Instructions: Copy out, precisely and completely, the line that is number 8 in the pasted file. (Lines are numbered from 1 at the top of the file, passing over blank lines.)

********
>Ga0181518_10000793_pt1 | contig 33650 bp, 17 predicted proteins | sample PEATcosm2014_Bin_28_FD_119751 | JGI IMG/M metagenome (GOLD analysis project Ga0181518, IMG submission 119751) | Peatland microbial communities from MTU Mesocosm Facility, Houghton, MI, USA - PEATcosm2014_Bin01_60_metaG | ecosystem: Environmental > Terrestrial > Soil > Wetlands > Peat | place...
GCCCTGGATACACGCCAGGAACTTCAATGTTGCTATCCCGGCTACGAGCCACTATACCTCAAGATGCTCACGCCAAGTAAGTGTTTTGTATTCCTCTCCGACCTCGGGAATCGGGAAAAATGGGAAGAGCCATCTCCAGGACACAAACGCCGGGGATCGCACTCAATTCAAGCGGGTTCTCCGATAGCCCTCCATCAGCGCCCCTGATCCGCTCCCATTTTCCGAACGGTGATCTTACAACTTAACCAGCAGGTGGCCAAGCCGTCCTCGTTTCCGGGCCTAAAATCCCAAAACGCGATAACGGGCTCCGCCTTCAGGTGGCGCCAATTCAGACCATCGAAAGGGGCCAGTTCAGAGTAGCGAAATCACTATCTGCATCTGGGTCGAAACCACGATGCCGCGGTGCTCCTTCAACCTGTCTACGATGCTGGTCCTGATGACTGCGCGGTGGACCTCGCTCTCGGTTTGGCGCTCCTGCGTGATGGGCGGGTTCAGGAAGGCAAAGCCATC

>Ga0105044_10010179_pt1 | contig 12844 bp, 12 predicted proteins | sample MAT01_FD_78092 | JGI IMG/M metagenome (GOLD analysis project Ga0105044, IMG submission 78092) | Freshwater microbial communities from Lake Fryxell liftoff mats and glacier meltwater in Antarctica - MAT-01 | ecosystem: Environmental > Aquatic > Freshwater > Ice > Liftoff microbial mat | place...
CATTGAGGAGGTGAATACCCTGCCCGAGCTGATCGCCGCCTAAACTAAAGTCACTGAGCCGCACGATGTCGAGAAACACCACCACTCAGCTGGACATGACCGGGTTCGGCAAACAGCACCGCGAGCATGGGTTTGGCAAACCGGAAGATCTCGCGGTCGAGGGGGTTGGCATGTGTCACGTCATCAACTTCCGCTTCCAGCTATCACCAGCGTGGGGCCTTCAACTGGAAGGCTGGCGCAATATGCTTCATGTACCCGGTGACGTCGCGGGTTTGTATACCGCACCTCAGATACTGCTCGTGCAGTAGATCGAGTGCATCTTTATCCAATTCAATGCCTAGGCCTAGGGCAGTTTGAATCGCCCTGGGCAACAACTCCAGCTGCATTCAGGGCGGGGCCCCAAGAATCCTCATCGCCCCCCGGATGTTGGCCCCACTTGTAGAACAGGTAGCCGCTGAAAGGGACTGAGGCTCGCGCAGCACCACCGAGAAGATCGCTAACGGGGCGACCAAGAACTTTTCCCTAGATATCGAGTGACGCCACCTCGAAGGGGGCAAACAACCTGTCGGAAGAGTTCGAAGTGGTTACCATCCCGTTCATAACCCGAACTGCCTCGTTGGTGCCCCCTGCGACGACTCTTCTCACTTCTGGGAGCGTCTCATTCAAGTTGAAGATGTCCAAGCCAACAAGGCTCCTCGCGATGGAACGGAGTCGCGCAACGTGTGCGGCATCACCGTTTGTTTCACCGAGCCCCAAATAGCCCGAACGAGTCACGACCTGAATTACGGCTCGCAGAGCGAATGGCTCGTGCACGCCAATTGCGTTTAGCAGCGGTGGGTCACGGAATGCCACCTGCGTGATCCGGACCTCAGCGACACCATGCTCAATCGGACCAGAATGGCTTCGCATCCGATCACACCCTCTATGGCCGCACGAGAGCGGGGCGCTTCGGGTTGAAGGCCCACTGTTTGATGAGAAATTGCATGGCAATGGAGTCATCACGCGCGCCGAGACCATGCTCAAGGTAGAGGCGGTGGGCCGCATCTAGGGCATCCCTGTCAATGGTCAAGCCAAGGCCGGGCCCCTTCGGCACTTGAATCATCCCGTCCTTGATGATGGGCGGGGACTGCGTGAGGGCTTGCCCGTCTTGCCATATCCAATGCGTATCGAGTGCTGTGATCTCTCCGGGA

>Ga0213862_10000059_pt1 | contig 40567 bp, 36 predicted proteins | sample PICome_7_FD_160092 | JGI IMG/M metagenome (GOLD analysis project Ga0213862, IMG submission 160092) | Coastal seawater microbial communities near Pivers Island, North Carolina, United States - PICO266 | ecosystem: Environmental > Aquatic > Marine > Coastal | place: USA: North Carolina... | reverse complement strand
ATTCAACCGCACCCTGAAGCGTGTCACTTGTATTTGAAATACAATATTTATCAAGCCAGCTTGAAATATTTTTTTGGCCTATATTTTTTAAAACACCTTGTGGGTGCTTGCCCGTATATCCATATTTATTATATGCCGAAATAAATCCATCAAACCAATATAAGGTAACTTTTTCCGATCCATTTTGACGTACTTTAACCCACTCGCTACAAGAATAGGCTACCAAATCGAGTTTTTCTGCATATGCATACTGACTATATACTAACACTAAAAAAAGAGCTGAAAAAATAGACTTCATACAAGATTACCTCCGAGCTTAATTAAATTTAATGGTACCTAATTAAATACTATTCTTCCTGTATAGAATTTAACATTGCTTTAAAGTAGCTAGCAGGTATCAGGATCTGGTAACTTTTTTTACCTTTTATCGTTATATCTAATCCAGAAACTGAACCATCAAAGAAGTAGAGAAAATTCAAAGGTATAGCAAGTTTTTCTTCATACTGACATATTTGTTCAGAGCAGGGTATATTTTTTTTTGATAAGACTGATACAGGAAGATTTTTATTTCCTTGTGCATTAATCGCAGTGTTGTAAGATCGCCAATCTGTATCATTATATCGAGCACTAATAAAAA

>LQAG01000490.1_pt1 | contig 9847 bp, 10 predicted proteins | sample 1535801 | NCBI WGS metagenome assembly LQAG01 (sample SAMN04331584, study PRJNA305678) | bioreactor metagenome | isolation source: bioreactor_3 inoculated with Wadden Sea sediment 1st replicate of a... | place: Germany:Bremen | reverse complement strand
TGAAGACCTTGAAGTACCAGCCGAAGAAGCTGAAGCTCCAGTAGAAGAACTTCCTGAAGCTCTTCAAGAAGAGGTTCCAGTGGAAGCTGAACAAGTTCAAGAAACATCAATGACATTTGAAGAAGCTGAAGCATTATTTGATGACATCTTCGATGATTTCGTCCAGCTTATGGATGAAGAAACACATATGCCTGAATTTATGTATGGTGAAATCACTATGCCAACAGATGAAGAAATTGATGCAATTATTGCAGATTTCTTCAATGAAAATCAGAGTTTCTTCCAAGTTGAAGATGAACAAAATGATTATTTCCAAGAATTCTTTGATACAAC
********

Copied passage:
TGAAGACCTTGAAGTACCAGCCGAAGAAGCTGAAGCTCCAGTAGAAGAACTTCCTGAAGCTCTTCAAGAAGAGGTTCCAGTGGAAGCTGAACAAGTTCAAGAAACATCAATGACATTTGAAGAAGCTGAAGCATTATTTGATGACATCTTCGATGATTTCGTCCAGCTTATGGATGAAGAAACACATATGCCTGAATTTATGTATGGTGAAATCACTATGCCAACAGATGAAGAAATTGATGCAATTATTGCAGATTTCTTCAATGAAAATCAGAGTTTCTTCCAAGTTGAAGATGAACAAAATGATTATTTCCAAGAATTCTTTGATACAAC